There are winners and losers in every business deal, and that’s what the reshuffle of college sports is: big business.
In this case, major college football programs that are more appealing to television and streaming entities leave behind the schools they’ve been tuned with for decades — in some cases, more than a century.
Southern California and UCLA have two years left in the Pac-12 before joining the Big Ten. This West Coast breakout is similar to the Texas two-step of a year ago, when Texas and Oklahoma said adios to the Big 12 and fled the SEC.
Geography, rivalry and purpose are no longer binding agents. are media contracts. Flying a volleyball team from California to Pennsylvania for a regular season game? That’s the price you have to pay to get a USC-Penn State conference football game
Here are some winners and losers from the latest reshuffle round.
Winner: Big Ten
Clear. The 126-year-old conference played another expansion with Thursday’s news. The league will grow to 16 teams by 2024 and will add the best football brand available (in USC) and an iconic brand (UCLA), both based in the Los Angeles market.
Previously, the league added Penn State in 1990, Nebraska in 2011, and Maryland and Rutgers in 2014.
Is 16 the magic number? That’s where the SEC will be soon. The ACC has 14 football members, the Big 12 will have 12, and the Pac-12, if it doesn’t move now, 10. That’s 32 teams for two leagues, 36 for three, plus football-independent Notre Dame. The case grows stronger for those who believe college football will end with two or four super conferences.
Loser: UCLA and USC Olympic Sports
Teams that basked in heat and didn’t often venture far from the Pacific Time Zone will now battle the Midwestern climates and point north — points several time zones away.
The Olympic sports, such as athletics, swimming, are collateral damage when rescheduled. Schools can and should come together to end the travel folly, perhaps by aligning their Olympic sports programs more geographically.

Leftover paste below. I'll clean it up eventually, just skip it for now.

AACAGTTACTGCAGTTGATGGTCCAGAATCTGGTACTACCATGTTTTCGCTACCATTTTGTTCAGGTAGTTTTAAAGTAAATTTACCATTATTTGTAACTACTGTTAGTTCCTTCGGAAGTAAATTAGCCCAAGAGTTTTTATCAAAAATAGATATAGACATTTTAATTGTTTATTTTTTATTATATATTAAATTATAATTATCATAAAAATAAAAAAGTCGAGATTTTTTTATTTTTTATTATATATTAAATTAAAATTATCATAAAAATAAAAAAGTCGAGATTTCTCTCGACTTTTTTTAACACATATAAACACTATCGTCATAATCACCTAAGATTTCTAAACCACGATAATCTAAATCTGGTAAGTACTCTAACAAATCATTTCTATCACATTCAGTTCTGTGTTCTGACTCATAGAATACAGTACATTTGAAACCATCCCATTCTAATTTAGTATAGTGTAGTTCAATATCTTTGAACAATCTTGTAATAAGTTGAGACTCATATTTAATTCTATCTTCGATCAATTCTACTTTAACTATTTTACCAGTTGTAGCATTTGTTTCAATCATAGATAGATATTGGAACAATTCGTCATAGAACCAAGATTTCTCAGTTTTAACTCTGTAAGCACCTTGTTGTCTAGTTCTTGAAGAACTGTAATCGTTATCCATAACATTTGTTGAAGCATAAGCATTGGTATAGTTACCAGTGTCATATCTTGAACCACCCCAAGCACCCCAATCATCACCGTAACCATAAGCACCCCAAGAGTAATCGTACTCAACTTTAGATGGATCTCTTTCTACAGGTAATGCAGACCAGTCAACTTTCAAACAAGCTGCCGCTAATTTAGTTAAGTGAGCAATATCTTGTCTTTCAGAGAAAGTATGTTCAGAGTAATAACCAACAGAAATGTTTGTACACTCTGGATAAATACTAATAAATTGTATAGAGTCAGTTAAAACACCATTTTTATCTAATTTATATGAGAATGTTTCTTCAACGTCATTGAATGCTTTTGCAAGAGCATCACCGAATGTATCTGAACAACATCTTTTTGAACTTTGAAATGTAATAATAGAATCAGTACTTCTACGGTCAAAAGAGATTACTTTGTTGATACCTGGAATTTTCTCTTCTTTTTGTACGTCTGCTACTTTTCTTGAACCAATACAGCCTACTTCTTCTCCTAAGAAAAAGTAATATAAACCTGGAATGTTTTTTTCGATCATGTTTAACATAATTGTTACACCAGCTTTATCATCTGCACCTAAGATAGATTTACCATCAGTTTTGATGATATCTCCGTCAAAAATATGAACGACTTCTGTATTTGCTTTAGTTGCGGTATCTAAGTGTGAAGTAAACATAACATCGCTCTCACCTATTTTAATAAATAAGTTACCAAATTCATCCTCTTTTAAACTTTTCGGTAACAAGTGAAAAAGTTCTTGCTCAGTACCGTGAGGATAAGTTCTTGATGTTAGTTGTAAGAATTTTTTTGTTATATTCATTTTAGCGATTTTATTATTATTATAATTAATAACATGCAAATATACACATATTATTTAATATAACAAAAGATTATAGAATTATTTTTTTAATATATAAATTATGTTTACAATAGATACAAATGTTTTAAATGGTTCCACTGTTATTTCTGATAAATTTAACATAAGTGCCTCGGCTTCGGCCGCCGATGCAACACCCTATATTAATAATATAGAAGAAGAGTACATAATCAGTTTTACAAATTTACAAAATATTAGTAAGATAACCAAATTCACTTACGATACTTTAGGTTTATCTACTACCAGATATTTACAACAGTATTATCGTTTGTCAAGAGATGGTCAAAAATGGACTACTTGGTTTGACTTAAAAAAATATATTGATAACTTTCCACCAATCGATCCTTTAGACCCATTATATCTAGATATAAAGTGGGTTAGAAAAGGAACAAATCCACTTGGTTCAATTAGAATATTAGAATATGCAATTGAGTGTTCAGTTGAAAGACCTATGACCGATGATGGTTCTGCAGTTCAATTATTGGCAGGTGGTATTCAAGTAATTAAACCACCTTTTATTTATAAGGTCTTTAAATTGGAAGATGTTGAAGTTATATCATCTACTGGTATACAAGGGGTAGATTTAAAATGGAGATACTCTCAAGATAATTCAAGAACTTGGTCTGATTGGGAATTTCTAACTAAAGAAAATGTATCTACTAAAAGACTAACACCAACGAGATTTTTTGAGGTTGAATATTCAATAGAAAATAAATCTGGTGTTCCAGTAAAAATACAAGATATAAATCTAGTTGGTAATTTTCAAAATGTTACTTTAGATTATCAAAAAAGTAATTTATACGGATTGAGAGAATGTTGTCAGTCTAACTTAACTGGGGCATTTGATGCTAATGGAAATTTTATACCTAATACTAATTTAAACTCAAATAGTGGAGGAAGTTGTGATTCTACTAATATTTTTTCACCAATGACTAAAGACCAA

Winner: Big 12
Really? Finally? After serving as a punching bag through previous waves of reshuffles, the Big 12 finds itself in some sort of predator mode here.
Texas and Oklahoma losing to the SEC hurt. The addition of Brigham Young, Houston, Cincinnati and Central Florida softened the blow and gave the conference new energy.
With the Big Ten and SEC soon to be 16 teams each, the Big 12 seems well positioned to add some remaining Pac-12 members and increase its appeal to future TV and streaming partners.
Arizona and the state of Arizona have long been rumored to be Big 12 possibilities; former Colorado member knows the area; and Utah-BYU would automatically become one of the league’s biggest rivalries.
Remember when the Pac-12 sent chills through the Heartland as former Commissioner Larry Scott toured the Southwest ready to invite Texas, Texas A&M, Texas Tech, Oklahoma and Oklahoma State and create the Pac-16? Colorado had already joined, after all.
The plan was foiled by Texas. The newly created Longhorn network could not be incorporated into the Pac-12 network and the deal fell apart. This swing-and-miss meant keeping the Big 12 alive, and now it’s the Pac-12 that finds itself in scramble mode.
Loser: The Alliance
That big show of Big Ten/ACC/Pac-12 power a year ago, dedicated to “a commitment to and prioritization of student-athlete well-being, academic and athletic opportunities, experiences and diverse educational programs,” according to a brochure, may have need a break.
The alliance has achieved this: killed the 12-team playoff idea.
Winner: College football viewers
Rescheduling improves fall Saturday matchups for TV ratings that support rights fees. And the moves over the past few years mean we’ll see more regular-season clashes like Alabama-Oklahoma, USC-Ohio State, and Georgia-Texas. That’s good stuff.
Loser: Rose Bowl
The Granddaddy of Them All will have to figure this out. If the Pac-12 is sold for parts, the Rose Bowl will lose an anchor. Maybe it could become the site of the Big Ten Championship Game.